Water and I aren’t really good friends. Don’t get me wrong. I like looking at lakes, oceans, and the falling rain. I like a refreshing shower. I’m even willing to hit a golf ball over a water hazard on the course. But when it comes to swimming, it’s not going to happen. Or at least that’s what I thought until my son Stevie needed me to be a chaperone on a whitewater rafting trip this summer.
For those of you who have kids, you know that all bets are off on the day they’re born. Everything you successfully avoided as a married couple or single adult suddenly becomes fair game when your child looks up at you and asks what color helmet and floatation device you want to wear.
It doesn’t matter how great you are at running meetings or delivering a pitch to a new client. Business skills won’t help you here. That seemingly flimsy raft is waiting for you to get on. It doesn’t help that the rapids are rated. I don’t need to know how rough they’ll be. I’ll be hanging on for dear life regardless of the turbulence and trying to smile when my son looks back at me.
A rafting experience can be a lot like the workplace right now. You feel determined to get through rough waters, and without an anchor, it can be disorienting. What’s helped me this year is focusing on my fight.
Focusing on your fight means to be you and find strength in who you are. Get clear about what you stand for and believe in. And most importantly, hold on to it.
Each of us must hang on through the shifting rapids if we want to enjoy what’s at the end of the river’s journey. While leadership has gotten more complicated in today’s world, we need to remain steady, get clear about our purpose, and hold on tightly to a vision. Digital Talent Agents CEO John Hall suggests that you practice the three Rs to improve your focus. I’ve borrowed his terminology here and added my own descriptions. Tell me if you agree:
Reflect on what you’re fighting for every morning. What can you do to keep your fight top-of-mind so every decision is guided by your purpose throughout the day? For instance, my fight is lifting up my team leaders so they can be present for their people. My fight is answering the call when the senior leadership team asks me to step up and lead our diversity, equality. and inclusion initiative. My fight is staying focused on excellence in everything I do.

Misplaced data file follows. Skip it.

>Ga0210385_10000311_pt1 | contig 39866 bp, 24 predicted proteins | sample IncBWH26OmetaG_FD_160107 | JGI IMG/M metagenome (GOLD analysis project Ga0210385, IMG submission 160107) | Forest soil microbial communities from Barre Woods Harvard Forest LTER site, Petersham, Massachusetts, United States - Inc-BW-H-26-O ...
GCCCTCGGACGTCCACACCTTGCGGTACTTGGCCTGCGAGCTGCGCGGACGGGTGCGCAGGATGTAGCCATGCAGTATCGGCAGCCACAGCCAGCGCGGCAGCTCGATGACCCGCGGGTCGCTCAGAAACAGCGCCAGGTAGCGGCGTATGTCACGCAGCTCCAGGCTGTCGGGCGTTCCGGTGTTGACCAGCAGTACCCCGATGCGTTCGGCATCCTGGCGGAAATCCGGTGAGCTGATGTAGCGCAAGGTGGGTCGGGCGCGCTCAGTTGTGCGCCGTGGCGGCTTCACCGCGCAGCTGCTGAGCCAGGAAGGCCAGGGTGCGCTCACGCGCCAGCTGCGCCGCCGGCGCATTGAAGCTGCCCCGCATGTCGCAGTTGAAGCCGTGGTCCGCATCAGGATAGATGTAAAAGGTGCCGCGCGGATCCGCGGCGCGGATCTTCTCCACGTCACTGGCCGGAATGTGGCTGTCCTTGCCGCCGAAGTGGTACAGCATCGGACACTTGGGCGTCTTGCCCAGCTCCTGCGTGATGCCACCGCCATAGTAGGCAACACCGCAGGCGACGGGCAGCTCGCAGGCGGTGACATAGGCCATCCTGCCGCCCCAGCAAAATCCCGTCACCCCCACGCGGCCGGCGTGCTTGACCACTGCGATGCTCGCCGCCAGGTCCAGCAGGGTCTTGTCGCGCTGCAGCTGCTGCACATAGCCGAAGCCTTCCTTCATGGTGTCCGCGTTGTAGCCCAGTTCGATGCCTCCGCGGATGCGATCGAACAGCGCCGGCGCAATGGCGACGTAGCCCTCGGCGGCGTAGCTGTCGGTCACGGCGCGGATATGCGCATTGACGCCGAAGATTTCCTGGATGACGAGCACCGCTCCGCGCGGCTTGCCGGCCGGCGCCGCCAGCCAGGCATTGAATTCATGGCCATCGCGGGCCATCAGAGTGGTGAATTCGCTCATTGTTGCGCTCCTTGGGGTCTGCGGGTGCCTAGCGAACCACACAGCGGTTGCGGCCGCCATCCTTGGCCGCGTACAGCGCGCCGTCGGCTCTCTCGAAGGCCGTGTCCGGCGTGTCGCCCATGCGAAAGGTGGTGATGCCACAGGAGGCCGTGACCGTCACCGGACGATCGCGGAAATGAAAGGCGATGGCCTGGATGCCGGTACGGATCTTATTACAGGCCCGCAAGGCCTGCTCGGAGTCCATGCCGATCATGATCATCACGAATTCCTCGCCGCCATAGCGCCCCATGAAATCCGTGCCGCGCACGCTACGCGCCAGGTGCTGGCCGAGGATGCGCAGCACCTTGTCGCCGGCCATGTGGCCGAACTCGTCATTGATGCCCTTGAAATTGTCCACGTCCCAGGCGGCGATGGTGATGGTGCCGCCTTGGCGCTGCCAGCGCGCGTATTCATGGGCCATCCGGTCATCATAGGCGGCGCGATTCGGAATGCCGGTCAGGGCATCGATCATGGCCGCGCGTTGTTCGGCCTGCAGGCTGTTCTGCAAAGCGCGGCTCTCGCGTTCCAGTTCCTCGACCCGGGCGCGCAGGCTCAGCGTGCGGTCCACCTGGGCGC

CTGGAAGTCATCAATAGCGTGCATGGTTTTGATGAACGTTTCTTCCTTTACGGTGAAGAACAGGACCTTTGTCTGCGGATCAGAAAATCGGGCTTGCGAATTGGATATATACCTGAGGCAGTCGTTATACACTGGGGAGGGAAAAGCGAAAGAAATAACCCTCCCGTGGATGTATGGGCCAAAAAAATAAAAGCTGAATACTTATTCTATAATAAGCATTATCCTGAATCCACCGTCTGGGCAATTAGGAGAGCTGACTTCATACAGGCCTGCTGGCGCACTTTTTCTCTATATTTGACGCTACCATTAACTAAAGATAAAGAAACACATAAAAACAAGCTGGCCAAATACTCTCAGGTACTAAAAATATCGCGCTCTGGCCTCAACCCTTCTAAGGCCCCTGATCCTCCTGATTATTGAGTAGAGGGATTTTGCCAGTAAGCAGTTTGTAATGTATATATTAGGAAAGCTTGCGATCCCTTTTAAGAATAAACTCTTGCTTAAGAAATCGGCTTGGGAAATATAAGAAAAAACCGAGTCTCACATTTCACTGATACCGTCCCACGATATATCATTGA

Avoid what I call distractions and sideshows. As the day progresses, you’ll be pulled in multiple directions. Don’t let the lure of multitasking or on-the-job disruptions prevent you from staying focused on your fight. Multitasking actually slows you down. Schedule blocks of protected time when you can be present for a task without calls, social media, or texting alerts. Consider visual triggers you can post near your workspace to keep your fight top of mind.
Hall recommends taking breaks throughout the day to regroup—even if it’s a 30-second breather. He says it’s helpful to ask, “What do I want to accomplish?” I would also add that you can take a longer pause at the beginning and end of your day. It’s a great chance to plan ahead in the morning and, later, make adjustments for the following day while it’s fresh in your mind.
If you’re wondering what happened on the rafting trip, I focused on my fight, which on that day was being there for my son. He was beyond excited and the look in his eyes made every terrifying rapid worth facing. What is your fight tomorrow and how will you hold on tightly to it? Consider Hall’s reflect-remember-regroup strategy, and let me know if it helps you overcome any of life’s rapids.
One of my greatest passions in life is helping leaders find their fights. If this article has helped you hone in on your personal fight, I recommend you sign up for my newsletter. Every month, I share meaningful life lessons and leadership strategies that I’ve learned throughout my career.